2018 has been boom and bust for cryptos – What’s next?

  • By Tom Cleveland

  • November 15, 2018
  • 2:52 am BST

Cryptocurrencies have taken the world by storm, having persisted after all manner of attacks from government officials, bankers, and investment advisors. The influx of the latter group poured gasoline on the fires of market valuations, driving prices up so quickly, asymptotically if you will, that there was nowhere to go but down. Many made millions during the run up, while others lost millions after the crash. 2018 will go down as a boom and bust year for Bitcoin and all of its brethren, nearly 2,000 in number by most accounts. After such an historic year, the inevitable question is: What’s next?

As 2018 draws to a close, many industry pundits are beginning to polish off their crystal balls to see what the future might bring in the year ahead. 2019 will actually be the tenth anniversary of the first Bitcoin transaction at the point of sale, a cause for celebration, but, while the decade may have brought a modicum of stability to the industry, there is still a long way to go on that front, before critics will ever be satisfied. There will be many more articles to come that speak to future probabilities, but here is a quick summation of how a few major issues might play out down the road:

Bitcoin’s Leadership Status: Bitcoin will remain the undisputed “leader of the pack”. It presently accounts for roughly 53% of the market capitalization of all coin products, and while this figure may go done slightly over time, that is a sign of health in the industry, as other innovative products bring diversity and compete for recognition. Bitcoin will remain the “safe haven” of the group, and equity analysts believe it may provide a similar function in their world. Capital flight needs a good place to hide from time to time.

Replacing Fiat Currencies: Early zealots of virtual currencies proclaimed that Bitcoin and others would revolutionize banking, replace fiat currencies, and replace current payment system operators. The debate will continue on the latter point, but most insiders concede that the limitations of blockchain technology with respect to capacity and speed of settlement completion will forever block existing payment systems from fading into the sunset. As for depreciating fiat currencies and bankers expanding the money supply, cryptocurrencies do fill a need in this category, something attune to a “virtual Gold standard” of sorts. As volatility drops, look for more uses as a trusted store of value.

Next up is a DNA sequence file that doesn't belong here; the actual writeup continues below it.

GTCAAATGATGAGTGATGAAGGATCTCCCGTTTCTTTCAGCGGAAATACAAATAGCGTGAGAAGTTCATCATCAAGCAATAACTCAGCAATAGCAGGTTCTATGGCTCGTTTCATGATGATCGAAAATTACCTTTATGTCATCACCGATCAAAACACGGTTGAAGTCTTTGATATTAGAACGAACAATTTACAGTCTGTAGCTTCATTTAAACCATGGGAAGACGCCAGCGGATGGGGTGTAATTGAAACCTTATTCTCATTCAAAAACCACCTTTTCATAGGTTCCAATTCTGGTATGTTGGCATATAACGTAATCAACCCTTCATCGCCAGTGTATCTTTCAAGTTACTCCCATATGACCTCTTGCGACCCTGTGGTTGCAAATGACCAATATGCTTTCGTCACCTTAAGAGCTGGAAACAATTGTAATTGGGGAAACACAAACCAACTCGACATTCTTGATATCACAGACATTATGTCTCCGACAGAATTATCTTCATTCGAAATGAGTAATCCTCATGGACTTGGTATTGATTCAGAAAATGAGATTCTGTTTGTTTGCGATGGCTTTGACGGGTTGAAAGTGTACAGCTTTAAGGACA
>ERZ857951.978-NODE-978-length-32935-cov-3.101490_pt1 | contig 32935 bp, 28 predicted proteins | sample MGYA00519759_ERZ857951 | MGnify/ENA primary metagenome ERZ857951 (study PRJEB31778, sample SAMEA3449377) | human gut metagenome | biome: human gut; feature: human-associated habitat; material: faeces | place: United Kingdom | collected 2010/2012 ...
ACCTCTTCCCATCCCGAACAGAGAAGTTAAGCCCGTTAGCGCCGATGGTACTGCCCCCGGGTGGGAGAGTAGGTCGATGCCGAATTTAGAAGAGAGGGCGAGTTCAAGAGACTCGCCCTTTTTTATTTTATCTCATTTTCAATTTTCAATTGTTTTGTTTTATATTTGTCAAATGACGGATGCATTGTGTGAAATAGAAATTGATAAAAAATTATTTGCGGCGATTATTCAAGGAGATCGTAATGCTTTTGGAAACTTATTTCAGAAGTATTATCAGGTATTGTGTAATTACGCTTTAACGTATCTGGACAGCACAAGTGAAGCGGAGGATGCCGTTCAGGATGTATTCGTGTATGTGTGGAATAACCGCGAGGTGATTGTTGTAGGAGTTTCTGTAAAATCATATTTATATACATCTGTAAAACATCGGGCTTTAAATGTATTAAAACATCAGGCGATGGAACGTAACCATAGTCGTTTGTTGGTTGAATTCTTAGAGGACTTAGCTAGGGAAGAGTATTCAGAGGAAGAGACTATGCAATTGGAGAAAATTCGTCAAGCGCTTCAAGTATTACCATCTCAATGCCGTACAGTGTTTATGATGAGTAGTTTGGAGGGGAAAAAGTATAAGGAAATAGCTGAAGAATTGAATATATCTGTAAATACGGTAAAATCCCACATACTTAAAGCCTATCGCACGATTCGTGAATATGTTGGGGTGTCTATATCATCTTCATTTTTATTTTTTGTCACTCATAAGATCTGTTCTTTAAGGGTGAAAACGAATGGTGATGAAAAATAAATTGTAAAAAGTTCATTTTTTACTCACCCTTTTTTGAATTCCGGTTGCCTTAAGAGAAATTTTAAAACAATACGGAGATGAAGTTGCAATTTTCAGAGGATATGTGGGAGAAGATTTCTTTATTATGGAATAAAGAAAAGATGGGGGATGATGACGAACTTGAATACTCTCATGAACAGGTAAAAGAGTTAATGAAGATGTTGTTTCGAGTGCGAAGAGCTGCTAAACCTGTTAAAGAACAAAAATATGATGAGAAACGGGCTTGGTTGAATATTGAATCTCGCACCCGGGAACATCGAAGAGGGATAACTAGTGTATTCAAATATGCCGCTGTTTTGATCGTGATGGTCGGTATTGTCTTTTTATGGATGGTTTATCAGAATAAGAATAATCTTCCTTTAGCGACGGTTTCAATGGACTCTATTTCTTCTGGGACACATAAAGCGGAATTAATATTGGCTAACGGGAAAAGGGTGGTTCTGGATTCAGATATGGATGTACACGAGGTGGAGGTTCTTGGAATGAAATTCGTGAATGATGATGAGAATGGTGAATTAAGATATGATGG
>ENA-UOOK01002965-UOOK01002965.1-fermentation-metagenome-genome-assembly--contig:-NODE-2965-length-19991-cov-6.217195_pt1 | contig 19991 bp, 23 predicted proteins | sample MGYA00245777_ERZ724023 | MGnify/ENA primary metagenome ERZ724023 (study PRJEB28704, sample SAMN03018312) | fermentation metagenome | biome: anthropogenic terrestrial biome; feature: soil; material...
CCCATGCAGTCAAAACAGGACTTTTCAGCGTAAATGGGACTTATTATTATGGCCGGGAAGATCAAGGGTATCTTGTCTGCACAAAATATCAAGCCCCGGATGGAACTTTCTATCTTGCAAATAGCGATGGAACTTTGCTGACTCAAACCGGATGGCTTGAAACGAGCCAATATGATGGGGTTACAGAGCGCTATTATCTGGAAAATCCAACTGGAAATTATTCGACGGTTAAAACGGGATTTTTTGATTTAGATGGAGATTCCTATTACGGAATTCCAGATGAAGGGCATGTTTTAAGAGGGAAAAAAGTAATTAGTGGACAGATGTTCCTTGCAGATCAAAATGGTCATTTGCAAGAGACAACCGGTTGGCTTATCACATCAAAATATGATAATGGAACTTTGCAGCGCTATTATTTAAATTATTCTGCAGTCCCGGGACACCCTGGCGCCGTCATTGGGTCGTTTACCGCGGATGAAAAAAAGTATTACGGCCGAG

Price Volatility: As much as it may be desired, volatility in price behavior will not dissipate anytime soon. The industry is still in its infancy. Venture capitalists are throwing billions at projects, while Initial Coin Offerings are raising even more. Since by design, supplies of circulating coins are strictly controlled by system algorithms, there will always be “knee-jerk” reactions to news events across every jurisdiction of the globe. Technologies have always followed a specific, well-known evolutionary cycle, although many profess that things have definitely speeded up. More regulation is next but look for a consolidation at some point, not necessarily in 2019. There are too many programs chasing too few dollars in profits. Something will have to give at some point.

Regulation: Look for more of it. It is natural after ten years of unbridled growth. It is also healthy in many regards and necessary if institutional investors are to climb on board the crypto train. For the really “Big Money” to get involved, there needs to more sanity and less fraud in the market. Transparency, accountability, and regulatory compliance will be watchwords going forward. It is a good thing that the Financial Action Task Force, an inter-governmental organization that was founded in 1989 by G7 financial ministers, announced that it “will publish its first rules for cryptocurrency regulation by June 2019.” A global approach will hopefully overrule petty local regulatory skirmishes so that the business can thrive and prosper on an international basis.

Exchange Standards and Compliance: Crypto exchanges are now big business. Bitstamp was just acquired for $400 million. If the industry is to thrive and prosper, its exchanges must adhere to common operating standards and security protocols, if only for the credibility that they will bring. Exchange operators understand the need. A recent survey revealed that 88% of exchanges welcome and want regulatory oversight. Many experts are also suggesting that exchanges need to depart from their centralized operating model and adopt a form of the distributed operating system, much as with the decentralized nature of its backbone, blockchain technology. Look for initial moves in both directions.

What are futurists saying about the long-term viability of the cryptocurrency market? One CEO for one of the largest global financial consultancies surprised listeners when he spoke to the future of today’s crypto market. Nigel Green, the CEO and founder of The deVere Group, recently predicted that, “The pace of mass adoption will speed up and the cryptocurrency market cap can reasonably be assumed to reach at least 5000% above its current valuation over the next decade.” Current guesstimates put the industry’s market cap at $400 billion, including coinage, exchanges, and miners. If you do the math, Nigel’s forecast would be $20 trillion. Does that smell like success to you?